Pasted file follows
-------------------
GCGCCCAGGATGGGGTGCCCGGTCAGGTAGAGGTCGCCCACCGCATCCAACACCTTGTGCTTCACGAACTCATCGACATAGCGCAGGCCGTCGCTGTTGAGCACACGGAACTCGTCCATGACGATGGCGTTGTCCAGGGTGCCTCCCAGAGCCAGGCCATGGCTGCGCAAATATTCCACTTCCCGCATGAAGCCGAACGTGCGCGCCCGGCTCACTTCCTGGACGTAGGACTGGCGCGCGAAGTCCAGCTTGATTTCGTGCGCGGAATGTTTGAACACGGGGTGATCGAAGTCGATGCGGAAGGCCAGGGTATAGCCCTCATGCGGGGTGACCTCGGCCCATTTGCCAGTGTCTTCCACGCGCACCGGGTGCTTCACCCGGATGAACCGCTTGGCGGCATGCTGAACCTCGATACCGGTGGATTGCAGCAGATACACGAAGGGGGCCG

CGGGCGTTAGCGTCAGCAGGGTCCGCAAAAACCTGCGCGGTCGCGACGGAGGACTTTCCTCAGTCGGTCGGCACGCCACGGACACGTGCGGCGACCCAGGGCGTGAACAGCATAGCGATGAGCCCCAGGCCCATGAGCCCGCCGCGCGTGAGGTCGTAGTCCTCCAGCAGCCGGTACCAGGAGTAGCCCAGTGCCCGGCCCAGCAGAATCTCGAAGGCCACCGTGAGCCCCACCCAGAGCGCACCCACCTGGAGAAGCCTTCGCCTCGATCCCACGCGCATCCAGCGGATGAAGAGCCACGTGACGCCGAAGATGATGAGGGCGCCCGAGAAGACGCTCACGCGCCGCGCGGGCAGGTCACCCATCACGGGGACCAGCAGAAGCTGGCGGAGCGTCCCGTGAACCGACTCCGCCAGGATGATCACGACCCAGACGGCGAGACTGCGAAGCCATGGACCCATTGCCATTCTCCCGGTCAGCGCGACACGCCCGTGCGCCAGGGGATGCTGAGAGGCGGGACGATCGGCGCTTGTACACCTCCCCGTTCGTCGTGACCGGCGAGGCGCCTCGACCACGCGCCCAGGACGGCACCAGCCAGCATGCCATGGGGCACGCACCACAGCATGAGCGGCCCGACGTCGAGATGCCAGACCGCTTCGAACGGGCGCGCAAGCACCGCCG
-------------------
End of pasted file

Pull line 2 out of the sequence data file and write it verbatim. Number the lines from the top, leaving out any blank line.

CGGGCGTTAGCGTCAGCAGGGTCCGCAAAAACCTGCGCGGTCGCGACGGAGGACTTTCCTCAGTCGGTCGGCACGCCACGGACACGTGCGGCGACCCAGGGCGTGAACAGCATAGCGATGAGCCCCAGGCCCATGAGCCCGCCGCGCGTGAGGTCGTAGTCCTCCAGCAGCCGGTACCAGGAGTAGCCCAGTGCCCGGCCCAGCAGAATCTCGAAGGCCACCGTGAGCCCCACCCAGAGCGCACCCACCTGGAGAAGCCTTCGCCTCGATCCCACGCGCATCCAGCGGATGAAGAGCCACGTGACGCCGAAGATGATGAGGGCGCCCGAGAAGACGCTCACGCGCCGCGCGGGCAGGTCACCCATCACGGGGACCAGCAGAAGCTGGCGGAGCGTCCCGTGAACCGACTCCGCCAGGATGATCACGACCCAGACGGCGAGACTGCGAAGCCATGGACCCATTGCCATTCTCCCGGTCAGCGCGACACGCCCGTGCGCCAGGGGATGCTGAGAGGCGGGACGATCGGCGCTTGTACACCTCCCCGTTCGTCGTGACCGGCGAGGCGCCTCGACCACGCGCCCAGGACGGCACCAGCCAGCATGCCATGGGGCACGCACCACAGCATGAGCGGCCCGACGTCGAGATGCCAGACCGCTTCGAACGGGCGCGCAAGCACCGCCG